Preschool has gotten attention from the Boston Globe in the last few weeks. Three articles look at preschool’s impact on children, families, and the economy.
Here’s a look at the articles.
Globe reporter Stephanie Ebbert writes about the delayed release of a report on universal preschool commissioned by Boston’s Mayor Marty Walsh.
“Two years after Mayor Martin J. Walsh named an advisory panel to come up with a citywide action plan for universal preschool, the committee on Friday released a report scant on details and devoid of cost estimates, calling for further study,” the article says.
“The report excised financial projections that had been prepared for the committee, though the mayor had previously told the Globe it could cost as much as $56 million to provide preschool to all city 4-year-olds. During his State of the City address in January, Walsh asked the state to contribute funding — a request ignored by Governor Charlie Baker.”
“The Walsh administration received the committee’s recommendations in December 2014, but kept them under wraps, claiming the report was only a draft that was exempt from public disclosure law.”
“The advisory committee is calling for preschool to last at least 6.5 hours a day, 180 days a year, like the Boston Public Schools’ preschool classes. The schools have only enough seats for about 2,500 of the city’s estimated 6,000 4-year-olds. Many others attend Head Start programs or subsidized child care programs, or private and nonprofit classes.”
“Putting early education front and center in Mass.” June 3, 2016
Globe columnist Shirley Leung writes about House Speaker Robert DeLeo’s efforts on early education, noting that the Speaker is done talking and is ready to take action.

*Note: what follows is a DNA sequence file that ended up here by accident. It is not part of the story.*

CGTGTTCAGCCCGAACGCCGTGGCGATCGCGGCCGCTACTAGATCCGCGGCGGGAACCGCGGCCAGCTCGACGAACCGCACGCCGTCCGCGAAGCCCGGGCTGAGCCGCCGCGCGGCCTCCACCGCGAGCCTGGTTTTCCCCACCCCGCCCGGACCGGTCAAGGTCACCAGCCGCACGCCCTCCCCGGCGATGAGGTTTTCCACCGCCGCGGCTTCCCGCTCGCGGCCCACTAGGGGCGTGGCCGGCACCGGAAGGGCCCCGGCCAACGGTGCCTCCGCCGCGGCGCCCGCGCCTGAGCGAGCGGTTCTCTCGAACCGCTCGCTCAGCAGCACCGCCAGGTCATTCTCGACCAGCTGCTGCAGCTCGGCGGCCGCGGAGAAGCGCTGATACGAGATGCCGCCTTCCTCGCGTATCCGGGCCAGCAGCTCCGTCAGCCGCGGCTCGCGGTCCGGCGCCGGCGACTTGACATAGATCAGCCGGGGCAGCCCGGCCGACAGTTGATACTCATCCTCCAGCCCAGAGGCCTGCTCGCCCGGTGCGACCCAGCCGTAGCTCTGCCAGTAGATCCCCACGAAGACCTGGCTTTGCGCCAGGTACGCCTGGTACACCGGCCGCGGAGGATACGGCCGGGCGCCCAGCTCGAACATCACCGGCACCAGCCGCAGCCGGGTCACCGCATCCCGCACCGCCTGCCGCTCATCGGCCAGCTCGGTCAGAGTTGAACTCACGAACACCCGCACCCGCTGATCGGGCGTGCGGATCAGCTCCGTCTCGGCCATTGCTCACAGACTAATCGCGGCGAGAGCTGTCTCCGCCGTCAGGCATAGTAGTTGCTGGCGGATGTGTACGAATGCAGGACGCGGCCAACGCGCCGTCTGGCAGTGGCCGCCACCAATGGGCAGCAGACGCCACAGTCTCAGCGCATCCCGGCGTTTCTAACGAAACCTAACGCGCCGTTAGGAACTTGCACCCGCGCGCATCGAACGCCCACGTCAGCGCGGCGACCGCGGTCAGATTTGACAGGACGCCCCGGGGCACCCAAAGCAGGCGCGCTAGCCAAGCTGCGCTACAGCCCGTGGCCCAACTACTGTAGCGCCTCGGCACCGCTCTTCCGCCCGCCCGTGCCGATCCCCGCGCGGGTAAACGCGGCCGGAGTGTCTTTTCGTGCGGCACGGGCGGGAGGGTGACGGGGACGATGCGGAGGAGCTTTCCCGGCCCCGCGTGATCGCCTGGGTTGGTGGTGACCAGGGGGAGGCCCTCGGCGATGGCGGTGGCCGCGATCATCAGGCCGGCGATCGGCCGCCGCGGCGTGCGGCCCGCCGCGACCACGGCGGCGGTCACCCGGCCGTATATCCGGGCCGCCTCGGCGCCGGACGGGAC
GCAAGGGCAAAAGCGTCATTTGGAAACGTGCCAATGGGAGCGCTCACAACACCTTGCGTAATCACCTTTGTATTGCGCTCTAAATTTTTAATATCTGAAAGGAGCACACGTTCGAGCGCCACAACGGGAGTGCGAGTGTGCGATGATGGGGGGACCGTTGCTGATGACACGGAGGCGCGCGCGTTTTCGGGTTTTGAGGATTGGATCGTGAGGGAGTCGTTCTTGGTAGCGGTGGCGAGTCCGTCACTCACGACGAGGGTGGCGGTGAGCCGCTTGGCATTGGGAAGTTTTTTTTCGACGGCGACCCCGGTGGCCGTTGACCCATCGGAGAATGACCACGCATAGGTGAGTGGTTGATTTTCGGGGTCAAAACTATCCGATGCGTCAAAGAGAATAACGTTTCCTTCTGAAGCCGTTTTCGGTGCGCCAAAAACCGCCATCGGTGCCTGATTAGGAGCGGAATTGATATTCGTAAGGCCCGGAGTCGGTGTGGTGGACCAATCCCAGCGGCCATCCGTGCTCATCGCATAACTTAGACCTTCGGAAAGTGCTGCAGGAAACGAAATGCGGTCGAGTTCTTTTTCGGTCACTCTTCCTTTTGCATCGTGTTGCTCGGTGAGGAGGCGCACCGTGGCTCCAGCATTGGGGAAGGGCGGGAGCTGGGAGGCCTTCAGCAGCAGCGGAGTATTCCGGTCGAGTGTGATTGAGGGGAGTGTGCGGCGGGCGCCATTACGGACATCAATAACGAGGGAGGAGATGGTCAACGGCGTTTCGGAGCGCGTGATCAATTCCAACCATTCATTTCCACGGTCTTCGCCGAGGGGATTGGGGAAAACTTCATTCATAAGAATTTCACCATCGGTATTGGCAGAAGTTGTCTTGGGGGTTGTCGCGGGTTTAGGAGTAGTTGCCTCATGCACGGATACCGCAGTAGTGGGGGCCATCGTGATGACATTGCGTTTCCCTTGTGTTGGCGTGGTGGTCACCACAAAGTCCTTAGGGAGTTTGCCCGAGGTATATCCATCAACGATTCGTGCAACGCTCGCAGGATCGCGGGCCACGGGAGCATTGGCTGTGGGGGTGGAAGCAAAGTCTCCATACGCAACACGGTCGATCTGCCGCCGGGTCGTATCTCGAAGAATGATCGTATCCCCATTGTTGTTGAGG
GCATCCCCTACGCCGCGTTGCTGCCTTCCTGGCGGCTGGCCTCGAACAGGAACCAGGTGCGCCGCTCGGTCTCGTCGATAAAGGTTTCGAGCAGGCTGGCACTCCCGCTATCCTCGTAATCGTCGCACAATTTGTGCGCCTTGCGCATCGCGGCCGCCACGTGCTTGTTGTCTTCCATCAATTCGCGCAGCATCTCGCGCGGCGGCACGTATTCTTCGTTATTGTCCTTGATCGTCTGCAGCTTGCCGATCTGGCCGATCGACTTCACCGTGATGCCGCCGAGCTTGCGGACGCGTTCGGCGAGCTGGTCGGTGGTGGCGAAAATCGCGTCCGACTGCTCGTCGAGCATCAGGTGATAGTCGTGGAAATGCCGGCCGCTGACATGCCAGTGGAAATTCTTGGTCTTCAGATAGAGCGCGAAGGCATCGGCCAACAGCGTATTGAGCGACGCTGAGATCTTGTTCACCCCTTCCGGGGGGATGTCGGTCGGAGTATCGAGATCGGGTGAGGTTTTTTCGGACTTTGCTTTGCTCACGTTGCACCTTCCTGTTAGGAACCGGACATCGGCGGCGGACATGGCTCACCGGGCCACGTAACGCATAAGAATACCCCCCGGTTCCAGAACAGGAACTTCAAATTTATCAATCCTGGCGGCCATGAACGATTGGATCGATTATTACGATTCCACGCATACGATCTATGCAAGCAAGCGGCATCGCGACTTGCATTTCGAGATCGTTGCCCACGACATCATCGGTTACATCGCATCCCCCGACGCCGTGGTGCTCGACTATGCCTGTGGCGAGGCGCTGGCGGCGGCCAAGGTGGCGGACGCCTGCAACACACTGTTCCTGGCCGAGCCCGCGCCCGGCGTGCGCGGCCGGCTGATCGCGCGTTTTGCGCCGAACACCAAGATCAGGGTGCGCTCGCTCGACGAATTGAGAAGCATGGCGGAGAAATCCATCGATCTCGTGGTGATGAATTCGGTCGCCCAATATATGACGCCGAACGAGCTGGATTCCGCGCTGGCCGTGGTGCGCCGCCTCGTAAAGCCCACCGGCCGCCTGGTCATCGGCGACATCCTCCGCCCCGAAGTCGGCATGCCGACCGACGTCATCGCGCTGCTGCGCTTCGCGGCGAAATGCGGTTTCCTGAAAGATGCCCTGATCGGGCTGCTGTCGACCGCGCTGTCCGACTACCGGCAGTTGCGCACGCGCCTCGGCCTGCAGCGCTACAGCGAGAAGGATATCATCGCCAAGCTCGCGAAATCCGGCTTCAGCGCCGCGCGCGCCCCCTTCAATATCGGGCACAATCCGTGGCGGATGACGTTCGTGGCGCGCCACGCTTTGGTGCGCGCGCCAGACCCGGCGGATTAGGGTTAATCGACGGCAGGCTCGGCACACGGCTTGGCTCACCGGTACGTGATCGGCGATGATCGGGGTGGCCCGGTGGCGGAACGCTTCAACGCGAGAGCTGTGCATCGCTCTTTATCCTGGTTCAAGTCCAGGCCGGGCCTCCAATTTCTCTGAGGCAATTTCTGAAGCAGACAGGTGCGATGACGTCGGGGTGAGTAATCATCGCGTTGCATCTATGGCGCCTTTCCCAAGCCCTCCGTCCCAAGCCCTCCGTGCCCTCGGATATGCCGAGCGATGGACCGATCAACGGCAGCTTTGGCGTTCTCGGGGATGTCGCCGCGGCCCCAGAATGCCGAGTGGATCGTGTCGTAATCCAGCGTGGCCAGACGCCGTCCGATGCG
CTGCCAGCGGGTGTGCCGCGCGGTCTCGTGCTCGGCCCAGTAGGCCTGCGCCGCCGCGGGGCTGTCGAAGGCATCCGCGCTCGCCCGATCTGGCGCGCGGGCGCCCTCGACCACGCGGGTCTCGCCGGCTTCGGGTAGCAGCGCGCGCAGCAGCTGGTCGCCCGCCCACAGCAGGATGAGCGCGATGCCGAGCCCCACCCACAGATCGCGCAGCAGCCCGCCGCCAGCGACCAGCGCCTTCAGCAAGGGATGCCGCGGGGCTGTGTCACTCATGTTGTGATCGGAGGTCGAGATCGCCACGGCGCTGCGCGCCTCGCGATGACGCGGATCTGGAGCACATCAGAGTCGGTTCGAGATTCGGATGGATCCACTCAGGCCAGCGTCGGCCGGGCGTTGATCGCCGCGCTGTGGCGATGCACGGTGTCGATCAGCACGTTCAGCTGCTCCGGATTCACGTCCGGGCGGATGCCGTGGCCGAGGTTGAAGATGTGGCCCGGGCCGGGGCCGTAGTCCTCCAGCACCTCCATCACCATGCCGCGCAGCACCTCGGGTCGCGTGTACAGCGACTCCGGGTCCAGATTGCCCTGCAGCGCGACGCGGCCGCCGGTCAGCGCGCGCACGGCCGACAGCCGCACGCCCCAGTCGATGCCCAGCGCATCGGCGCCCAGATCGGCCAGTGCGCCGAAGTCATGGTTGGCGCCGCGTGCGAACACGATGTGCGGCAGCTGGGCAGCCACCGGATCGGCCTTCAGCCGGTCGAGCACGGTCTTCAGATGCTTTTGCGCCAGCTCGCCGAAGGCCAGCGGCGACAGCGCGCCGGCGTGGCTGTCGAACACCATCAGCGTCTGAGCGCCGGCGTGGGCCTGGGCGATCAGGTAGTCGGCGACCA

“This week DeLeo began meeting with a group of business leaders to develop a plan on how the state could increase not only access to early education but improve quality. His goal: Come up with a set of recommendations that can be turned into legislation or new programs by the next budget cycle.
“More than expanding charter schools, reforming preschool could be one of the most important education initiatives for the Commonwealth in decades. Study after study indicates that kids who are schooled at an early age graduate from high school and college at higher rates than those who do not. They are also less likely to abuse drugs, end up in jail, or rely on public assistance.
“Yet in the fight for scarce public dollars, early education has been low on the priority list, overshadowed by the needs in K-12 and public colleges.”
In this column Shirley Leung writes about research from the consulting case McKinsey & Co that makes a business case for early education.
“If we do nothing, it will take another century before women can close the gender gap in the highest ranks of corporate America.”
McKinsey “estimates that we as a country will need to spend about $300 billion by 2025 on essential services such as access to affordable child care and paid leave. It is money that will help level the playing field for women in terms of participation in the labor force, pay, and representation in the ranks of management.”
Leung writes about single mothers who can’t afford to work because child care costs are so high. And she adds:
“A good chunk of the $300 billion investment McKinsey discusses would go toward building a child care and preschool industry. If it seems excessive, it’s not, when compared with other countries. Public spending on early education in the United States represents less than 0.5 percent of our GDP; it’s over 1 percent in France, the United Kingdom, and the Nordic countries like Denmark and Sweden.
“Nobody said creating a female-friendly workplace would be cheap. But that investment may be our best shot at creating the most robust economy possible by tapping talent that has been sidelined.”